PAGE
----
Radiotherapy to control symptoms

You might have radiotherapy for non small cell lung cancer that has spread to other parts of your body (stage 4). This is called metastatic lung cancer. Radiotherapy in these areas can relieve symptoms.

The radiotherapy room

Radiotherapy machines are very big and could make you feel nervous when you see them for the first time. The machine might be fixed in one position. Or it might rotate around your body to give treatment from different directions. The machine doesn't touch you at any point.

Before your first treatment, your therapy radiographers Open a glossary item will explain what you will see and hear. In some departments, the treatment rooms have docks for you to plug in music players. So, you can listen to your own music while you have treatment.

Photo of a linear accelerator

Before each treatment session

The radiographers help you to get onto the treatment couch. You might need to raise your arms over your head.

The radiographers line up the radiotherapy machine using the marks on your body. Once you are in the right position, they leave the room.

During the treatment

You need to lie very still. Your radiographers might take images (x-rays or scans) before your treatment to make sure that you're in the right position. The machine makes whirring and beeping sounds. You won’t feel anything when you have the treatment.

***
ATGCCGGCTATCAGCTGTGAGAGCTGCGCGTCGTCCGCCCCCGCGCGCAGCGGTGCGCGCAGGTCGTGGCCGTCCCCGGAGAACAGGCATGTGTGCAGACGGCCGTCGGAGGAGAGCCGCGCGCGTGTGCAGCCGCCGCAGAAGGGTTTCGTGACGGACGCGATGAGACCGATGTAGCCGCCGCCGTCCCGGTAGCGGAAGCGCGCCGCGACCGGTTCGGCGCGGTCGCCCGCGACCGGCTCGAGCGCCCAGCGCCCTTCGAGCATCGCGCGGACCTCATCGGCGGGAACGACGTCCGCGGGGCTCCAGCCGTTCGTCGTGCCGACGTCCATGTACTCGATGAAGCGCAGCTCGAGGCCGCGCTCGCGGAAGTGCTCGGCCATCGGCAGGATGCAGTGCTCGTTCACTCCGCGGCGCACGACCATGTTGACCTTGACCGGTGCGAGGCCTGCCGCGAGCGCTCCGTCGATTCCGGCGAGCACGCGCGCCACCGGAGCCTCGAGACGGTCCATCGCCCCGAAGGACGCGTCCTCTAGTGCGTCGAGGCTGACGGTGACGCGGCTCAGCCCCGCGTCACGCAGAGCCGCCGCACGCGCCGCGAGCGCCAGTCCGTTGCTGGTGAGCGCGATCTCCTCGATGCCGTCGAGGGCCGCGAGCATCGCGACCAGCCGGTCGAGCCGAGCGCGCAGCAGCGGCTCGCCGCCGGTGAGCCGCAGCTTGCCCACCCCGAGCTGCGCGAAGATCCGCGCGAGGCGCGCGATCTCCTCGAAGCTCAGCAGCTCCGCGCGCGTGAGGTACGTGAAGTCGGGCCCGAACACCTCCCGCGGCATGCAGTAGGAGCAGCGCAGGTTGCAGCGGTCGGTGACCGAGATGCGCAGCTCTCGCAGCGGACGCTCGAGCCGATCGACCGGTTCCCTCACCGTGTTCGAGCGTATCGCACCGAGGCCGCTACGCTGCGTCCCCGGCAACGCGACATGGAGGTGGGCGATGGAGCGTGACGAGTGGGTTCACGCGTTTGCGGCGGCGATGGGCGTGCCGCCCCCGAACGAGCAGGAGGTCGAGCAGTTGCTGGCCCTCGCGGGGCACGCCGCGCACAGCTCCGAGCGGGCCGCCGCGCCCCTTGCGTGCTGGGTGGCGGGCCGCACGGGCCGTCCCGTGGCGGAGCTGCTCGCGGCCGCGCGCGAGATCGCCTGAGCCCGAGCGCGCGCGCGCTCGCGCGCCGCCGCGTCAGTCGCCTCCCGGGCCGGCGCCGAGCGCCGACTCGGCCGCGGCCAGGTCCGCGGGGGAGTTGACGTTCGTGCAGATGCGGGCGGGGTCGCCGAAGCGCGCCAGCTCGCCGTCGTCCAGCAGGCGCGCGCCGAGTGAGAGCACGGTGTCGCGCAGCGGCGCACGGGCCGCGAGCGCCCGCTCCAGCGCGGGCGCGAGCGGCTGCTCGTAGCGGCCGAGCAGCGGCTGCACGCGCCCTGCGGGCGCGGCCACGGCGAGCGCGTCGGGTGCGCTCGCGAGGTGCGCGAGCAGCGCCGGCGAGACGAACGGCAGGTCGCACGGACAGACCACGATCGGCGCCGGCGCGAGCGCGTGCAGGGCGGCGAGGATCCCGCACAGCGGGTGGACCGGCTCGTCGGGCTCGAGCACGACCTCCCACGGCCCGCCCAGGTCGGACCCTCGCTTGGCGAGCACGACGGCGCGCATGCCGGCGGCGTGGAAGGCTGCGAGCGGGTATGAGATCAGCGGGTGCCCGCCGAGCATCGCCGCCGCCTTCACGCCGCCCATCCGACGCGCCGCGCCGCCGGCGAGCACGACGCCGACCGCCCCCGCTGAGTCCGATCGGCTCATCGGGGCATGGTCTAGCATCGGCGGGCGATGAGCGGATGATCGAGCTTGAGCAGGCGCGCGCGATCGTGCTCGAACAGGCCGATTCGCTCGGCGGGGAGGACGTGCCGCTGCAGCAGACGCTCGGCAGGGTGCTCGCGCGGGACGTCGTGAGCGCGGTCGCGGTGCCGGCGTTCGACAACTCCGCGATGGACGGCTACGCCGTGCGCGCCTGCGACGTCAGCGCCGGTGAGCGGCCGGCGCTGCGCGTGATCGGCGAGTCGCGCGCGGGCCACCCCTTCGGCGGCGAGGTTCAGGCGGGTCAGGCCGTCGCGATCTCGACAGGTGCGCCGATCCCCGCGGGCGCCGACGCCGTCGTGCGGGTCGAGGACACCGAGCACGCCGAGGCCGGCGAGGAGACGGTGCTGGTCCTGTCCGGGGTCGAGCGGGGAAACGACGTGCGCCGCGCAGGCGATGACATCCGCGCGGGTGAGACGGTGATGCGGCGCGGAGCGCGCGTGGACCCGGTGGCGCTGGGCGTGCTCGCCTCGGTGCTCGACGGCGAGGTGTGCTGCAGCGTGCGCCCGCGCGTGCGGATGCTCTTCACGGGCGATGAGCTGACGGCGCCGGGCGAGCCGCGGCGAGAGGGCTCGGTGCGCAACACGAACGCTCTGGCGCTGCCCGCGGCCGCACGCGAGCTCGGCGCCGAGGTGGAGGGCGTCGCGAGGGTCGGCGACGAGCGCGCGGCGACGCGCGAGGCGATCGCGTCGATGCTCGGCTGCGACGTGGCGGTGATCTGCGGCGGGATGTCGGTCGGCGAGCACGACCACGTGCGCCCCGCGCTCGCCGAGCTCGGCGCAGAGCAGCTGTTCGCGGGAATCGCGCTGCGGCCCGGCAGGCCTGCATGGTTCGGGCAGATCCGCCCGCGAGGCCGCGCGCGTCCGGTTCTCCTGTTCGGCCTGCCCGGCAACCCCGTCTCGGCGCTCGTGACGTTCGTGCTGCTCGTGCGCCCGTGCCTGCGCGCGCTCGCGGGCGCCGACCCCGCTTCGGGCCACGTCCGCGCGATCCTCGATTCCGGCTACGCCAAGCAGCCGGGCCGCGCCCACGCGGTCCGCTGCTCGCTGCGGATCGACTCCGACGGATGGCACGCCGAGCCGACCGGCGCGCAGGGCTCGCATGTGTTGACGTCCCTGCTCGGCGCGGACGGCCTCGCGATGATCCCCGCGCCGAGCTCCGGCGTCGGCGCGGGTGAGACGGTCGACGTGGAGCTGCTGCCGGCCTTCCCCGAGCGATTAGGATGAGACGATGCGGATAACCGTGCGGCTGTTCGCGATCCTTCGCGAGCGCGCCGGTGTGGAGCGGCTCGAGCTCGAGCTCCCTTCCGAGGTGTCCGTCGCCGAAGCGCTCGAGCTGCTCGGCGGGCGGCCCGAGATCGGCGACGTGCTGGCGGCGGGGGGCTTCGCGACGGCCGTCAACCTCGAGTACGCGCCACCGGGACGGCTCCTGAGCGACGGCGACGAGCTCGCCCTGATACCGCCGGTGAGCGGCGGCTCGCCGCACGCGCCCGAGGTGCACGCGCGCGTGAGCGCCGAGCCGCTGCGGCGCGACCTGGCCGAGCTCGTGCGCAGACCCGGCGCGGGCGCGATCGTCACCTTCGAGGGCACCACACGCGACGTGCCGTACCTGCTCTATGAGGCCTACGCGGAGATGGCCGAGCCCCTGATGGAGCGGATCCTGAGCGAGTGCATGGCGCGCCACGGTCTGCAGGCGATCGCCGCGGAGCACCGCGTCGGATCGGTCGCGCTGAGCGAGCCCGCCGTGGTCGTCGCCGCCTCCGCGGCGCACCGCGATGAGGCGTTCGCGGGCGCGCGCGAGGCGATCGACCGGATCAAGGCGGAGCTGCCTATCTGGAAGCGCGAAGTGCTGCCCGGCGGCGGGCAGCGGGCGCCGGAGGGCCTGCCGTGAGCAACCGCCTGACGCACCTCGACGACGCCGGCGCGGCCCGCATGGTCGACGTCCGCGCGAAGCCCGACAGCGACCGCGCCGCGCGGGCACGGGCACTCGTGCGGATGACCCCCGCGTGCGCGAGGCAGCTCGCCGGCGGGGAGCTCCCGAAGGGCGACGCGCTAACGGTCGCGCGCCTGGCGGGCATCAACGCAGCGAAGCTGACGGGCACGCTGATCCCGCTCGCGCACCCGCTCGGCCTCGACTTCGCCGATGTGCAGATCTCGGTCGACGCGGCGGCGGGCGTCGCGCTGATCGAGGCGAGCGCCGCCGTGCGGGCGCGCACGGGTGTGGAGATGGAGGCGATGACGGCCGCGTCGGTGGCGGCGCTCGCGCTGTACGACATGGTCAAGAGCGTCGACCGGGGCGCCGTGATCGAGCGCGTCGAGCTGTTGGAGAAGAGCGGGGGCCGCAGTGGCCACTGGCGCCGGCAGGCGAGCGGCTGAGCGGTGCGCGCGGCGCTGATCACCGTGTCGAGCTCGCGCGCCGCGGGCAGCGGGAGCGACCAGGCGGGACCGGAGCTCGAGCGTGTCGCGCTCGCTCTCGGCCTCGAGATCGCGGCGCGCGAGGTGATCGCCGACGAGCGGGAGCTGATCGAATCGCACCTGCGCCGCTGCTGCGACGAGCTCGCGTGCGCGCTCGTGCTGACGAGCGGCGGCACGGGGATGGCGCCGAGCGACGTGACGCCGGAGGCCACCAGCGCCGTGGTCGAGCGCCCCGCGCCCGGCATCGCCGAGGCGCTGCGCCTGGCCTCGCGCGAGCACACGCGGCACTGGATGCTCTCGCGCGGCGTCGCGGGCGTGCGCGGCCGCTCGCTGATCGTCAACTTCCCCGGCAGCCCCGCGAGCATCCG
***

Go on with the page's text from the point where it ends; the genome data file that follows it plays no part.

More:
Your radiographers can see and hear you on a CCTV screen in the next room. They can talk to you over an intercom and might ask you to hold your breath or take shallow breaths at times. You can also talk to them through the intercom or raise your hand if you need to stop or if you're uncomfortable.

You won't be radioactive

This type of radiotherapy won't make you radioactive. It's safe to be around other people, including pregnant women and children.

Travelling to radiotherapy appointments

You might have to travel a long way each day for your radiotherapy. This depends on where your nearest cancer centre is. This can make you very tired, especially if you have side effects from the treatment.